The wolf population around Gardiner, Montana, just north of Yellowstone National Park, is growing. Here's what Montana officials are trying to do about it.
Hunters and outfitters have noticed an elk population decline in the area north of Yellowstone National Park since the 1990s and voiced concerns about the matter to Montana Fish, Wildlife and Parks.
These hunters rightly assume it's no coincidence that the decline in elk numbers coincides with the reintroduction of wolves to the park.
To address the problem, Montana Fish, Wildlife, and Parks officials recently proposed an increase in the number of wolf permits available to hunters and trappers to help stabilize the wolf population and limit the predators' affects on the remaining elk herd.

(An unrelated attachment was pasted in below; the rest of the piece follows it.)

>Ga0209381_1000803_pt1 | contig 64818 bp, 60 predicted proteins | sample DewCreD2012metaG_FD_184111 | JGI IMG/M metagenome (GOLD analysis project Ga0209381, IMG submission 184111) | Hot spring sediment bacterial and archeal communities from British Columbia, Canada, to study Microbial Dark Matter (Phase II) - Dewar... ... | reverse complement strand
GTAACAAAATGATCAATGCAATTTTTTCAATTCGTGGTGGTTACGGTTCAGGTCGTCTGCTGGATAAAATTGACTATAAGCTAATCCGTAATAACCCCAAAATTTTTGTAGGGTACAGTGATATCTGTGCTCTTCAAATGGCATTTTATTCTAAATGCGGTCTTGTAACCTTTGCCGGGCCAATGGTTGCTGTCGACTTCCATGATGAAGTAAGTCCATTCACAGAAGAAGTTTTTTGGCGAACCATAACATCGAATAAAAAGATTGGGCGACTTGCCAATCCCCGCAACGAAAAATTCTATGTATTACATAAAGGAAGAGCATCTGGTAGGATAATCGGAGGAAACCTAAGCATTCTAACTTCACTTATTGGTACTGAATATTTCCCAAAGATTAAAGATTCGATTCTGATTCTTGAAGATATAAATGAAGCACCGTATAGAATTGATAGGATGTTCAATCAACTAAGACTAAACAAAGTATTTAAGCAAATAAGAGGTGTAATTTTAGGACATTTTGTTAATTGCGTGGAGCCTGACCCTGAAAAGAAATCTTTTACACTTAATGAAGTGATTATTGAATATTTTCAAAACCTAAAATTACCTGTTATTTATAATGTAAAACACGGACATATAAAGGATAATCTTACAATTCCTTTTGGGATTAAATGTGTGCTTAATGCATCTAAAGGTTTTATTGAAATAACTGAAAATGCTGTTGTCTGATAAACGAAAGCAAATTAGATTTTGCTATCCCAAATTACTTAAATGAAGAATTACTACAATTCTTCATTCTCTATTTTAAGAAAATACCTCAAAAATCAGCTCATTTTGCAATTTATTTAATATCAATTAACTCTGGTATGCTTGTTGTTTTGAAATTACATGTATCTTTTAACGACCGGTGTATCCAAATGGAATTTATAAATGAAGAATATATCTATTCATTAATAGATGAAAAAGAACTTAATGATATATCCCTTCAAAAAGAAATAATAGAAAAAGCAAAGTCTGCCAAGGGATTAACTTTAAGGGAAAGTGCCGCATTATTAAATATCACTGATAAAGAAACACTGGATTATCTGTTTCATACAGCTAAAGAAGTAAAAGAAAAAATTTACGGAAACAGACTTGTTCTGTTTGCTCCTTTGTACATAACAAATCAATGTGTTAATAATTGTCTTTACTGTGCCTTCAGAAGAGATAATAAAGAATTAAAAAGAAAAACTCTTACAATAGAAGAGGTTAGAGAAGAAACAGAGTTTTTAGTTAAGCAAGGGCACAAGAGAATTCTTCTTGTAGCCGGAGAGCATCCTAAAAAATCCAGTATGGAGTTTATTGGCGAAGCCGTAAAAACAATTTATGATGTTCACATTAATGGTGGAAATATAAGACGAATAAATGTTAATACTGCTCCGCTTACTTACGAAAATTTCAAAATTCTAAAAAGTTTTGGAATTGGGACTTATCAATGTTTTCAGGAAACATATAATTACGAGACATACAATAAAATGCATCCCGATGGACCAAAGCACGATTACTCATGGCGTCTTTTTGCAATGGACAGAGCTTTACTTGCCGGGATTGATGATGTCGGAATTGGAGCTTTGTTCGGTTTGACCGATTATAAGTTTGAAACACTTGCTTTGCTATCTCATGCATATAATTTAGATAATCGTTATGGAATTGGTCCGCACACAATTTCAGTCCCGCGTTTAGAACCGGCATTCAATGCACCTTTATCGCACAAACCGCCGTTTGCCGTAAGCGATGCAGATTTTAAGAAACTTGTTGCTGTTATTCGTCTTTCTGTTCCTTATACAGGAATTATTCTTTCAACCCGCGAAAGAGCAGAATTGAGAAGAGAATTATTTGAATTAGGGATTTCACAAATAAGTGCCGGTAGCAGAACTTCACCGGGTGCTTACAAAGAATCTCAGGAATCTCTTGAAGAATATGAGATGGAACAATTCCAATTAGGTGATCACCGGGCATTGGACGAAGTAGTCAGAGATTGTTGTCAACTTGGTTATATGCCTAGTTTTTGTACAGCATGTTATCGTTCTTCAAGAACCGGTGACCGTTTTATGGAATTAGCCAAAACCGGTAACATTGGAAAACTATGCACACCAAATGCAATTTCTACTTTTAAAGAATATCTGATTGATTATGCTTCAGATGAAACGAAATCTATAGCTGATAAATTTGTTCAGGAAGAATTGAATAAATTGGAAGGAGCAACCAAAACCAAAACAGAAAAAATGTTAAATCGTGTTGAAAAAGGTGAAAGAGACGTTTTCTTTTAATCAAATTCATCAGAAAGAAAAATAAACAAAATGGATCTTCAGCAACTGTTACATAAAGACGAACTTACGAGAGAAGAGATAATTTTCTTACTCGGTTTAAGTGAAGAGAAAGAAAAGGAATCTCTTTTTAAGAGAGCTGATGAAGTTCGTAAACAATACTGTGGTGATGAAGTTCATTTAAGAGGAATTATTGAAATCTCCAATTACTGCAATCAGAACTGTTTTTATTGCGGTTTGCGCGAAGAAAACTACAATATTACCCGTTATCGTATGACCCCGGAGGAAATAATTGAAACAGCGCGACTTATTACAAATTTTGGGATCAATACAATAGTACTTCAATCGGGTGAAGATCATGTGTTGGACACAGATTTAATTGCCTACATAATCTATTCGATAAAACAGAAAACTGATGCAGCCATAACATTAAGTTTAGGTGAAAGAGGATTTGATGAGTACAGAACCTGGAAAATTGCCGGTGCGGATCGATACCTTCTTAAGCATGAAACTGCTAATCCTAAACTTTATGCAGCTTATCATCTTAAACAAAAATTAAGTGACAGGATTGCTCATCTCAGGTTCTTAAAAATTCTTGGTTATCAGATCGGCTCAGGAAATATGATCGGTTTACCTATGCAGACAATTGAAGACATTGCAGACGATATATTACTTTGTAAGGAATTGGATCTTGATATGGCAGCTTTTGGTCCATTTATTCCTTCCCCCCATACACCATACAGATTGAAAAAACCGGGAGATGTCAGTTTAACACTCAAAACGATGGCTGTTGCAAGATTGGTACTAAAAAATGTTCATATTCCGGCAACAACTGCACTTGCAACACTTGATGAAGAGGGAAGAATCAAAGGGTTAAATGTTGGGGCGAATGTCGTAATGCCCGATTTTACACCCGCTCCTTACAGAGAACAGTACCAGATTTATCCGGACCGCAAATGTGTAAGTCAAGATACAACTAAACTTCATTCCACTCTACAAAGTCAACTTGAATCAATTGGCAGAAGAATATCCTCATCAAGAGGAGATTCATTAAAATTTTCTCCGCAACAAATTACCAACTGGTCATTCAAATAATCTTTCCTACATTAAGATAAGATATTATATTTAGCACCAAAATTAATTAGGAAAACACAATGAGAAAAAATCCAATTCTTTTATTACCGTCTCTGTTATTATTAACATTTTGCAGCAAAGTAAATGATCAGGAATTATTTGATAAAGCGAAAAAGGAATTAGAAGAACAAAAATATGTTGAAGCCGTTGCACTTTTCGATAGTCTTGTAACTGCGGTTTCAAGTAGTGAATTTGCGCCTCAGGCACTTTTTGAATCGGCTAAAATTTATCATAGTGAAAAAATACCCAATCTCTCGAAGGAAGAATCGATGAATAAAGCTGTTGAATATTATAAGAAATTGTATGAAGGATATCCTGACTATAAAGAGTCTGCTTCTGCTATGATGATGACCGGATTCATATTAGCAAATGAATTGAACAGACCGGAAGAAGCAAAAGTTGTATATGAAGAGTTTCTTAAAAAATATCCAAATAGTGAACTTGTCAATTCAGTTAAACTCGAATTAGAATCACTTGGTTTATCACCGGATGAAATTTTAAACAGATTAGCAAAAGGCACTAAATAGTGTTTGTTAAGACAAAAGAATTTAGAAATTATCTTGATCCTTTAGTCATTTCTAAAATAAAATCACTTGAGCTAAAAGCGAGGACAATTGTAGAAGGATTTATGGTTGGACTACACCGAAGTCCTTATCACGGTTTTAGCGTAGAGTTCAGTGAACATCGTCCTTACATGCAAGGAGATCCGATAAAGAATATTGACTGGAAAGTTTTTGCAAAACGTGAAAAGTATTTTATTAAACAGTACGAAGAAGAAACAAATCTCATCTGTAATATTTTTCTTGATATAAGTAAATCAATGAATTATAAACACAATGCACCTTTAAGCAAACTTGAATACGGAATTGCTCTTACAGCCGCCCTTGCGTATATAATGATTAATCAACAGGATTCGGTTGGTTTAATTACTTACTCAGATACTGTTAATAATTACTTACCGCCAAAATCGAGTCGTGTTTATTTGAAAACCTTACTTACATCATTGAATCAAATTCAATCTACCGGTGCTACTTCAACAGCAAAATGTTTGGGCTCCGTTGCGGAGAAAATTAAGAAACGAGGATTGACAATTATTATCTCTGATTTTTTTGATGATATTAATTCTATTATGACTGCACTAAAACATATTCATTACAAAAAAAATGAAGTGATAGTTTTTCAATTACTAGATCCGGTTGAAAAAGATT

This proposal has added fuel to the already hot debate over whether Yellowstone's wolves should be hunted at all, even if they leave the park's boundaries. The debate started when wolves were officially removed from Montana's endangered species list in 2011 and continues to rage between Montana hunters and those who would like to see protection for all predators.
The new quota would raise the annual harvest in the Gardiner area from two to six wolves and stabilize the population at it's current level of 24 animals. Quotas in other areas bordering the park would remain unchanged. A final decision will be made in July.